Super Typhoon Chanthu makes landfall in the Philippines with 260kph windspeed before heading to Taiwan

Super Typhoon Chanthu made landfall in the far northern Philippines on Saturday, bringing destructive winds and heavy rain to the archipelago.

Typhoon Chanthu, known as Kiko in the Philippines, was one of the strongest storms this year, with sustained winds of 260 kph before landfall.

It is expected to move toward nearby Taiwan later on Saturday, with authorities issuing sea and land warnings for southern Pingtung and Taitung County.

Chanthu made landfall over the Batanes islands about 8:30am local time, according to the Philippine weather bureau PAGASA. It issued a Signal 4 warning for the Batanes area, which denotes “very destructive typhoon-force winds.”

The northeastern part of the Babuyan Islands, also in the far north of the archipelago, was under a Signal 3 warning at landfall, in which “destructive typhoon-force winds” were expected, before being downgraded to a Signal 2.

Impacted areas can also expect torrential rainfall and a moderate to high risk of a “life-threatening storm surge” of 2 to 3 meters throughout Saturday. There is also a risk of flash flooding and landslides due to the heavy rain.

To the south, the capital metro Manila was warned of enhanced monsoon rains.


Taiwan’s Central Weather Bureau on Saturday downgraded Chanthu to a medium typhoon, saying it was losing strength as it headed up the Bashi Channel that separates Taiwan from the Philippines.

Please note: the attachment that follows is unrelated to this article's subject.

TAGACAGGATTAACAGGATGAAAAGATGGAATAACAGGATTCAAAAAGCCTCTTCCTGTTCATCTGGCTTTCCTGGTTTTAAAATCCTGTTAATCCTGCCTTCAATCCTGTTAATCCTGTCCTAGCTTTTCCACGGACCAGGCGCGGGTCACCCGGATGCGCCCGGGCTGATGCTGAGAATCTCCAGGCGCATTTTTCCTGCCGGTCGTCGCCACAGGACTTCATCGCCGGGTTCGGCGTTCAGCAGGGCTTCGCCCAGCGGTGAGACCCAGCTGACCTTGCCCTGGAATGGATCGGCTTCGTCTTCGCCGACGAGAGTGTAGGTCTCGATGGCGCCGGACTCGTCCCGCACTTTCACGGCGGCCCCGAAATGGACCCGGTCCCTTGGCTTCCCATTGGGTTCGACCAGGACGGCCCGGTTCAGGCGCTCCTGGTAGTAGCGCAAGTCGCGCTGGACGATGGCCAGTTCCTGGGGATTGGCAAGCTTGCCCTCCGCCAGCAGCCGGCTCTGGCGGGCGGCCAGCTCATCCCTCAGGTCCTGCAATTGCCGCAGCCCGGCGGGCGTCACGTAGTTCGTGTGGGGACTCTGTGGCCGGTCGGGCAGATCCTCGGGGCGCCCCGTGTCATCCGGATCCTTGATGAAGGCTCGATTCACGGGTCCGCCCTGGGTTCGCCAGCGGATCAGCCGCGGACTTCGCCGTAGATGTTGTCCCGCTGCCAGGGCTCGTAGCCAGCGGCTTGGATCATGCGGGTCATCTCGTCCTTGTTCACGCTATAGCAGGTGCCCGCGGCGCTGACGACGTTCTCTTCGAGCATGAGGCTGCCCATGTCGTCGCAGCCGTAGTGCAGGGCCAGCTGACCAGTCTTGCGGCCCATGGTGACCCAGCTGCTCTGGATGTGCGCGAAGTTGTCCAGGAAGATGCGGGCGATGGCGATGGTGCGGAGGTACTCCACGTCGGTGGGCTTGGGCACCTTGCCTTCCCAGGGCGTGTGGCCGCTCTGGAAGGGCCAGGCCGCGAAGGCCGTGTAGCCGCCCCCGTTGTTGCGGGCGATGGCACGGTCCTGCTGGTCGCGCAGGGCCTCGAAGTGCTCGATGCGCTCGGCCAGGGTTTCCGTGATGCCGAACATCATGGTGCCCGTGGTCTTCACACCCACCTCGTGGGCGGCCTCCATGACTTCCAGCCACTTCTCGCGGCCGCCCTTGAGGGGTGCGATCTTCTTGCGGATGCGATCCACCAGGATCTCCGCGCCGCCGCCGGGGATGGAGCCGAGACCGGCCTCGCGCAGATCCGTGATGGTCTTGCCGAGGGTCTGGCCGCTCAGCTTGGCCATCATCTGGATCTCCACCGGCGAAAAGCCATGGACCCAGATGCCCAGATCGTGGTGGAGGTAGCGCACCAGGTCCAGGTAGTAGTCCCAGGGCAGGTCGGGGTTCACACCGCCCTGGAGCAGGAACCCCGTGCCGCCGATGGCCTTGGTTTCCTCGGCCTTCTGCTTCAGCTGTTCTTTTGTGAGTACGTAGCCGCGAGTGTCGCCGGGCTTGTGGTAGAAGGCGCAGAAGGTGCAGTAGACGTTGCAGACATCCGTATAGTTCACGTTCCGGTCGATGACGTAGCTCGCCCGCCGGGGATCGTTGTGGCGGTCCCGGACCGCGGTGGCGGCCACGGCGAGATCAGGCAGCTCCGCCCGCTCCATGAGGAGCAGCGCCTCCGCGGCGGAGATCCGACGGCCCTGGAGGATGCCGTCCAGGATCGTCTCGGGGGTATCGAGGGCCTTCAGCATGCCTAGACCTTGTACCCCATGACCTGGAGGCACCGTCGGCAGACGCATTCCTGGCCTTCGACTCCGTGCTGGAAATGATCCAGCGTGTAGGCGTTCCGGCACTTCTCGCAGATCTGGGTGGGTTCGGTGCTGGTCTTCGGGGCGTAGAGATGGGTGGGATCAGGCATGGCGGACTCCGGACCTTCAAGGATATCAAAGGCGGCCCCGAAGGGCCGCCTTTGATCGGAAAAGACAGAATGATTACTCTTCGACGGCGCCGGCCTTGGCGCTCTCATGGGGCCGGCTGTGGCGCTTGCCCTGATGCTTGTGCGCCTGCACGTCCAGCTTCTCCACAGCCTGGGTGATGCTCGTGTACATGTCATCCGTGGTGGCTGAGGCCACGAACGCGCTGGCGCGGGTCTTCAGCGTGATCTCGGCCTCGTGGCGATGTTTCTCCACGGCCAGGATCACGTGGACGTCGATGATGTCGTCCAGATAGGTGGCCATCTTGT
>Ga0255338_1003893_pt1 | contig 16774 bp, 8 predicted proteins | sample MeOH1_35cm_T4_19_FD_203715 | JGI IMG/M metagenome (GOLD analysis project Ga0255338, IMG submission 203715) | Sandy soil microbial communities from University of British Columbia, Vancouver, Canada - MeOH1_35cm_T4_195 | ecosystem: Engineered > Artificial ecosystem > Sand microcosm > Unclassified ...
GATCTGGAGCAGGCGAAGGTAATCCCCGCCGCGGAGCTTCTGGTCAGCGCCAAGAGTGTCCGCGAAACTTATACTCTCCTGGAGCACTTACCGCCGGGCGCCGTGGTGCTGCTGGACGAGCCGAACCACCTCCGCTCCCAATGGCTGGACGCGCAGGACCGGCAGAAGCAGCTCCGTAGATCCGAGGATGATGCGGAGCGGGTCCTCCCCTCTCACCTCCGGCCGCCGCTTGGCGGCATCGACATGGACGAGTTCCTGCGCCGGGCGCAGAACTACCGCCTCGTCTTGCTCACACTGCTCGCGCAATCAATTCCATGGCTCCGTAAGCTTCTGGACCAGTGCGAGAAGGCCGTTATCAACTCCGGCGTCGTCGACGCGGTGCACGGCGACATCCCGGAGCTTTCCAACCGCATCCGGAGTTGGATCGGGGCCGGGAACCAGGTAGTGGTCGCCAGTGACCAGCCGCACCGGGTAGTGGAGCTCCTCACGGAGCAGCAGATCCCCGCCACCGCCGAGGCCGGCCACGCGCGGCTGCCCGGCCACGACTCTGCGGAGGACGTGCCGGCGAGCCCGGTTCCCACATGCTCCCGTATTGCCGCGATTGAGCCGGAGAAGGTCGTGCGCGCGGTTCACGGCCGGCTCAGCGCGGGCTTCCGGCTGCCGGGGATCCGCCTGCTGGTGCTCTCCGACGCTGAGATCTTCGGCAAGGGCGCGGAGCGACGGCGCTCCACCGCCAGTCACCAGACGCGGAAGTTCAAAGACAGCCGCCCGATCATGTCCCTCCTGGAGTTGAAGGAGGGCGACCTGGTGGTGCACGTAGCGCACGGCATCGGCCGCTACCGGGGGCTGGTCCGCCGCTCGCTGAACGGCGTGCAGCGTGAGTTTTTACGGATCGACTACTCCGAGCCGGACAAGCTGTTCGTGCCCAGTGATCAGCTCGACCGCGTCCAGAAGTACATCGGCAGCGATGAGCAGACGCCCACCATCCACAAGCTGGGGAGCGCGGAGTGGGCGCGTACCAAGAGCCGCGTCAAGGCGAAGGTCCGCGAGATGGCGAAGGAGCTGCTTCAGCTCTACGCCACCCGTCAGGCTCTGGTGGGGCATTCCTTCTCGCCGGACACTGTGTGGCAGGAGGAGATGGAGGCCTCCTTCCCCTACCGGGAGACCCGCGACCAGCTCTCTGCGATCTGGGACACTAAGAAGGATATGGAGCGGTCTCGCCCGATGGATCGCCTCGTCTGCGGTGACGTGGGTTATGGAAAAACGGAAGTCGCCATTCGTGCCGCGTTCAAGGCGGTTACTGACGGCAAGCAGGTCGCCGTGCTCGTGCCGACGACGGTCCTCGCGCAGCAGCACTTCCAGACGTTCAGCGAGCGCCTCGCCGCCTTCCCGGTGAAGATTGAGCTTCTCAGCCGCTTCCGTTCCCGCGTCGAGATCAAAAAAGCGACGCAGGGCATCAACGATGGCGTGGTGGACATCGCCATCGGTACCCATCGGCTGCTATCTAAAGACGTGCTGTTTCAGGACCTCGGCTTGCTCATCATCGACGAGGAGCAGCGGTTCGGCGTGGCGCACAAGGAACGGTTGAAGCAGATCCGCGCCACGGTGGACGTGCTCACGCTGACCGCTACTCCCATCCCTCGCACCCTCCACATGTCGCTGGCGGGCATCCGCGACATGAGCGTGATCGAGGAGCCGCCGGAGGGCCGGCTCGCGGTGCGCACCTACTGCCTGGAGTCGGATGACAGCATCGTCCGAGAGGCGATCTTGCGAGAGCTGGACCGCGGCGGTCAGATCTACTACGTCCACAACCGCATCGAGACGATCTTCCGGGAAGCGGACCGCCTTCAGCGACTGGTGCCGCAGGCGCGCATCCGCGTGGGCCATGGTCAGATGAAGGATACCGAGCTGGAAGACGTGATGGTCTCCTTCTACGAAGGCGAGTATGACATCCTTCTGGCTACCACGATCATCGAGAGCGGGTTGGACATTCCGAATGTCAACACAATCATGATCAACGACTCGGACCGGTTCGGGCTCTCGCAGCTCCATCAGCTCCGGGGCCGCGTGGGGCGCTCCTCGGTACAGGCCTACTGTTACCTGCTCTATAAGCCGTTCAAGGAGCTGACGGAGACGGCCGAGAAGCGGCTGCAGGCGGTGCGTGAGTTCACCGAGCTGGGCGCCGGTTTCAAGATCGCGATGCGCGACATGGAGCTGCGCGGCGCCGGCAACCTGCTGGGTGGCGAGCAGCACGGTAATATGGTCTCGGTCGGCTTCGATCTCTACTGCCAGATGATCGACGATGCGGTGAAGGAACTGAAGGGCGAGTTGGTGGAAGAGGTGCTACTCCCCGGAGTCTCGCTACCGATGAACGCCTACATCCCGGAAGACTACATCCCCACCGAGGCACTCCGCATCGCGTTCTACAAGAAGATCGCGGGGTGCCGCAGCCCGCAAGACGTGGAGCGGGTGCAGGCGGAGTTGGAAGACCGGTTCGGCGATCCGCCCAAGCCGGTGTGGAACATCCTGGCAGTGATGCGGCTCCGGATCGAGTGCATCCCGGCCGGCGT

Weather conditions are still expected to diminish across Taiwan on Saturday as the storm approaches the southern coast, but the Central Weather Bureau said it was unlikely to make direct landfall.

Speaking to Taiwan’s state-run Central News Agency on Thursday, Central Weather Bureau forecaster Wu Wan-hua said she expected to see torrential rain across the southern part of the island.

This amount of extreme rainfall could lead to flash flooding and mudslides in Taiwan’s high terrain.

Taiwanese airlines canceled their Saturday afternoon domestic flights, though there was only limited impact on international services, according to Reuters.

As Chanthu tracks along the east coast of Taiwan, the land interaction could weaken the system even further, however it will remain an intense typhoon as it impacts Taiwan over a 24-hour period.

The official forecast has the system weakening as it tracks north toward China into early next week. Chanthu could stall just off the coast of Shanghai by Monday or Tuesday, which would bring heavy rain and flooding concern to this region as well.